Tutorials

Thomas Schiex (INRA, Toulouse) : Graphical Models, Queries, Algorithms and Applications in Computational Biology

Graphical models are a family of mathematical models that aim at concisely describing functions of many variables using decomposability. The terminology of "Graphical Models" originates from probability and machine learning where the function of interest, a probability distribution, is described as a "Bayesian net" or "Markov Random Field". The same idea has been heavily exploited in sub-fields of Artificial Intelligence leading to the notions, to name a few, of constraint networks or generalized additive independance models but also, in Quantum Physics, to tensor networks. In their most general form, discrete GMs have a wide scope of applications including Image Processing, Scheduling, Verification, Computational Biology,...

As in relational databases, queries are of central importance in GMs. A query will typically ask to solve a decision, optimisation or couting problem (or a mixture of all these) on the function that it concisely describes. Given the conciseness and dimensionality, it is not surprising that most queries in discrete GMs are NP-hard.

Thanks to the decomposable nature of the function, dynamic programming has been a fundamental algorithmic tool, with its own limitations (as captured by tree-width and other graph parameters). Ultimately, when guarantees are sought, most empirically successful algorithms combine branch and bound search, heuristics and weak local variants of Dynamic Programming known as constraint propagation or message passing. While often designed empirically, these local algorithms are usually associated with polynomial classes they can solve efficiently. Heuristics and propagation are crucial components of these empirical recipes, but, as we will see,  graph parameters such as tree-width and height can still be exploited to combine improved worst-case complexity with good empirical efficiency.

In the end, we will specifically consider applications of these algorithms in Computational Biology, and more specifically Computational Protein Design, where these algorithms are increasingly used to design protein molecules with new functions. Given the essential role of proteins in all living organisms on Earth, CPD has applications in health but also bioenergies or green chemistry in general, having the potential to provide biodegradable powerful drugs and chemical agents.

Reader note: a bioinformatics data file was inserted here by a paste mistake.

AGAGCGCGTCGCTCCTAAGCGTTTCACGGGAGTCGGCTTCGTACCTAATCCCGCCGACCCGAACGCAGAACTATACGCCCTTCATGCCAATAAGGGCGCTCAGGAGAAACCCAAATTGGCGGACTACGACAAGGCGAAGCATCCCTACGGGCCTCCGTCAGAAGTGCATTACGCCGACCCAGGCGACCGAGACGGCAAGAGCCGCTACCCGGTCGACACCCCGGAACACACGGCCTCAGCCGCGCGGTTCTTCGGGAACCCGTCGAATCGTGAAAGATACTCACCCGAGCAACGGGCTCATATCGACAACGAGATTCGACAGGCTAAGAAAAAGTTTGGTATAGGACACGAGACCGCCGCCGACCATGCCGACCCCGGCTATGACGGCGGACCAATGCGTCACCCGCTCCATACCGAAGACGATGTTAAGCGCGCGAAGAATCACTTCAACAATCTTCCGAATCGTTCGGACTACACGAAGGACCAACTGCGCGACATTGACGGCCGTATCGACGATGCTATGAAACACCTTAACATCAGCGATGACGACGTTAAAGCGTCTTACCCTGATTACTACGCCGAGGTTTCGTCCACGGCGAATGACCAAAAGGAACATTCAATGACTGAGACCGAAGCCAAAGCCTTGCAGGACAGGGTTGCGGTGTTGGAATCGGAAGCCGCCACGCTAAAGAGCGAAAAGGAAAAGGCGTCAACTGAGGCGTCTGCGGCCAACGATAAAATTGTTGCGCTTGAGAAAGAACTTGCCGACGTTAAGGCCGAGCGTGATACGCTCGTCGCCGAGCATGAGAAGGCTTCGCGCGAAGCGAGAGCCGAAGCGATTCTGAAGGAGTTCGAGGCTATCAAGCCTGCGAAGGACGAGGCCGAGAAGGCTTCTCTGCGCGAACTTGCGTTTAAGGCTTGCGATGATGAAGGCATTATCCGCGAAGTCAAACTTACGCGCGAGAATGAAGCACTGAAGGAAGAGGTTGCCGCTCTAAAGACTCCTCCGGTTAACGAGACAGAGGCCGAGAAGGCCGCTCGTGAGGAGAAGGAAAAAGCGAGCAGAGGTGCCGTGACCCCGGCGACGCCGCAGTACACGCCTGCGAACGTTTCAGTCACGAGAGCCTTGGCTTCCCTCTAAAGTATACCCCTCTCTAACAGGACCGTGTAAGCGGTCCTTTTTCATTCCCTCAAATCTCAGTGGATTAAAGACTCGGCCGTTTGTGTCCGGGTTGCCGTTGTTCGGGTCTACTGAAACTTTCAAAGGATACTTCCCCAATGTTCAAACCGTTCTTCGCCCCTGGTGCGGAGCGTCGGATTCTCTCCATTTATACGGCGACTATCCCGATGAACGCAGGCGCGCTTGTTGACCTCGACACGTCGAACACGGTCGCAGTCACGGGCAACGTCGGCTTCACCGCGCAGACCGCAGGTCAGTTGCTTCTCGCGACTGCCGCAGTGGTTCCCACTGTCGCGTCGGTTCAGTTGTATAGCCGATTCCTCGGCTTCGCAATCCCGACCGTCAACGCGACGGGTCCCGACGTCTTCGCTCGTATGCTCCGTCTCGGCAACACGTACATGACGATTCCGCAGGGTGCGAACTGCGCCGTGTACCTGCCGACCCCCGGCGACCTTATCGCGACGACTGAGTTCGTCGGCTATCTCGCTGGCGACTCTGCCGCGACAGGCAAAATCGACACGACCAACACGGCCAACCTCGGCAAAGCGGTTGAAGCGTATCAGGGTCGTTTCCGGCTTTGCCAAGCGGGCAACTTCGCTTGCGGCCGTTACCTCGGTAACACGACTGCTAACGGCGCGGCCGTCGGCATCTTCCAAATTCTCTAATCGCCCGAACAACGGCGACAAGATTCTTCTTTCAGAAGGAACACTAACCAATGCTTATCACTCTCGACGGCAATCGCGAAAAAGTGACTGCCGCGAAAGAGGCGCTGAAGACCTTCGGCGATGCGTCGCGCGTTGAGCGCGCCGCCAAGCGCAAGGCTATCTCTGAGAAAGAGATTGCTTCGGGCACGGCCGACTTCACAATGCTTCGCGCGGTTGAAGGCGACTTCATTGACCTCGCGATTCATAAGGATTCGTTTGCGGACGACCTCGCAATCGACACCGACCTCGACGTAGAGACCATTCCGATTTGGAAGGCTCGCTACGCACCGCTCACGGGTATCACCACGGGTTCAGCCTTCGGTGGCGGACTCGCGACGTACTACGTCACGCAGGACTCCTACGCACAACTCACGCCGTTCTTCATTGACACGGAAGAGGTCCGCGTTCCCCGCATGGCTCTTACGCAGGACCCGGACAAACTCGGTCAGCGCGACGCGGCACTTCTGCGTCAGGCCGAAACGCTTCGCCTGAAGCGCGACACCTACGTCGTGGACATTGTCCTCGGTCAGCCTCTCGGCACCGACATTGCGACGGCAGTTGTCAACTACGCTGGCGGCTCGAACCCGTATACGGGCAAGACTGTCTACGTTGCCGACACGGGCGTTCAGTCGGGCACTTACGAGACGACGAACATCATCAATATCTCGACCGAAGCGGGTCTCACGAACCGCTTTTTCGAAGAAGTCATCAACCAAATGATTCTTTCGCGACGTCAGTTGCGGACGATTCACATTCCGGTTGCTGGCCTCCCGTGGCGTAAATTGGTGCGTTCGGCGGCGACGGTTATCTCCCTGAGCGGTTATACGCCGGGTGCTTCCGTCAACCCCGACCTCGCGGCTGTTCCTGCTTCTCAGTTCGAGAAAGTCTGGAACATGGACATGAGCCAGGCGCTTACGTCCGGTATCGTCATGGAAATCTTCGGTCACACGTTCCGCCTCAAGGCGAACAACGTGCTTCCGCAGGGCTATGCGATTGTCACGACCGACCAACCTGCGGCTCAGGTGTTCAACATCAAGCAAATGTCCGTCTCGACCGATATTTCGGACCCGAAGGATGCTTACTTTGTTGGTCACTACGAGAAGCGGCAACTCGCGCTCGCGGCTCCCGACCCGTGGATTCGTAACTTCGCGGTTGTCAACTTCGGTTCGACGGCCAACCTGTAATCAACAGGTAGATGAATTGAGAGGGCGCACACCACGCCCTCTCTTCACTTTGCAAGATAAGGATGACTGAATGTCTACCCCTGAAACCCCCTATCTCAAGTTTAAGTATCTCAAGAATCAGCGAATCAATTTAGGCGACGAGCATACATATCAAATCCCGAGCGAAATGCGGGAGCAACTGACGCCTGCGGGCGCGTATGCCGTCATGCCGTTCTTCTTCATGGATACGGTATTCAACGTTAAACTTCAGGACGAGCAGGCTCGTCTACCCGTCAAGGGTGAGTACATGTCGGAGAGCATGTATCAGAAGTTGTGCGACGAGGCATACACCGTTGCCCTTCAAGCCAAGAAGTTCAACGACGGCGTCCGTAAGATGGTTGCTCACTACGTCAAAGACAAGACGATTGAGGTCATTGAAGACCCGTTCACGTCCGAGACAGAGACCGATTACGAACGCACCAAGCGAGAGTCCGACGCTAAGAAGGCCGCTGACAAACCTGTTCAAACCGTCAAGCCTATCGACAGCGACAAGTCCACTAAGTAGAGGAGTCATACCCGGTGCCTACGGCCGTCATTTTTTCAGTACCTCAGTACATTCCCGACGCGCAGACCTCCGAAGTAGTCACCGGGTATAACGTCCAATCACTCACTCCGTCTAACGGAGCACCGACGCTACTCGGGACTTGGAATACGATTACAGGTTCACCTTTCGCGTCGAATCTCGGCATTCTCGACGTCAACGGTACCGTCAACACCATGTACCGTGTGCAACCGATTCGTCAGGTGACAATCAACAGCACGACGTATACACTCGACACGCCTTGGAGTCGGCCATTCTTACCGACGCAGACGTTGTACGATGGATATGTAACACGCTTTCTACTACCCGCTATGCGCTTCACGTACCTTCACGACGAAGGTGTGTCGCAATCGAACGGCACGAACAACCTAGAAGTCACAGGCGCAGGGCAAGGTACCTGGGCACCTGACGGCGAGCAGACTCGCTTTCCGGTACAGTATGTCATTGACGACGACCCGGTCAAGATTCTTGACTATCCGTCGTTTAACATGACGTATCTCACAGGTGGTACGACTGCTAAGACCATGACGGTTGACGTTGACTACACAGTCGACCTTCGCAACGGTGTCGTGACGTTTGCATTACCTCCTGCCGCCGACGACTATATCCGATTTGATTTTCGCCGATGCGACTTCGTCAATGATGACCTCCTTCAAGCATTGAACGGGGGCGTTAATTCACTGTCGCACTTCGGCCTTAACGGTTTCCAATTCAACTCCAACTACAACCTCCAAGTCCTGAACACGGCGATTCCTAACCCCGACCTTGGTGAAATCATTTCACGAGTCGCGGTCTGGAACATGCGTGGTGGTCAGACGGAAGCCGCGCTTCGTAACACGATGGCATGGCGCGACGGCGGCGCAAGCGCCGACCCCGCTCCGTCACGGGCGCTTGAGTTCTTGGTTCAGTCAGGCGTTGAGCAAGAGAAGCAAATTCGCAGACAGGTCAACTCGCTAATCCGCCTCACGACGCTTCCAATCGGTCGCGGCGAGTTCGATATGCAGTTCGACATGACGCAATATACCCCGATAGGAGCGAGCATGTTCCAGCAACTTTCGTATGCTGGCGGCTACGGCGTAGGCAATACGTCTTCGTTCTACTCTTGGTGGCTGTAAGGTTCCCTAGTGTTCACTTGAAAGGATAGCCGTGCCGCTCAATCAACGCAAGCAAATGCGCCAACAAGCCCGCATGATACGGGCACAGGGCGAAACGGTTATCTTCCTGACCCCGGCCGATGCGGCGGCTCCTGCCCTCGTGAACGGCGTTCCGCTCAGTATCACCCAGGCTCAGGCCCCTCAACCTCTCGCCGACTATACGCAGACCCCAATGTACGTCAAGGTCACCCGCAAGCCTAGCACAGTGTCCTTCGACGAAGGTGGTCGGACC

Stéphan Thomassé (LIP, ÉNS de Lyon) : Domination in directed graphs

One of the classical object to look for in a directed graph is a dominating set S which satisfies that every vertex is either in S or dominated by a vertex of S. In dense digraphs, or even tournaments, one usually seek a bounded size dominating set. In sparse digraphs, the outdegree of vertices is not large enough to expect bounded size, so we try to find such S with additional constraints.

A dominating set S which is moreover an independent set is called a kernel. One can see a kernel as the set of winning positions in a game, but surprinsingly kernels proved to be particularly useful as tools in understanding the structure of directed graphs. For instance stable marriages are exactly kernels. Not all digraphs have kernels (odd oriented circuits for instance), and classes of graphs with kernels (called kernel-perfect) enjoy useful properties. Kernels are the heart of the wonderful proof of Galvin for list-coloring line graphs of bipartite graphs. Also a remarkable result of Boros and Gurvich, coupled with the Perfect Graph Theorem, asserts that a graph is perfect if and only if all its clique acyclic oriented subgraphs have a kernel.

A relaxation of the notion of kernel is to ask S to be covered by a bounded number of independent sets instead of only one. Again, the existence of a dominating set with bounded chromatic number is not always verified but one could expect that not too complex digraphs have not too complex dominating sets. For instance, Sands, Sauer and Woodrow conjectured that if a directed graph is the union of k partial orders, then  one can find a dominating set covered by no more than f(k) independent sets. They proved that f(2)=1 (which again gives the stable marriage theorem) and the existence of f(3) is still open. With Bousquet and Lochet, we confirmed their conjecture when the maximum independent set has bounded size. As a corollary we provide an alternative proof of a result of Barani and Lehel: Every finite subset F of the d-dimensional space can be covered by f(d) boxes with antipodal points in F.

To sum-up, domination is an invariant which is specific to directed graphs. It also encompasses many domains as game theory, optimization, geometry and structural graph theory. I will try in this tutorial to cover the main aspects of this great tool which is often a very good first step in understanding a digraph. I will also mention the (too many) open problems and dark areas of the domain.

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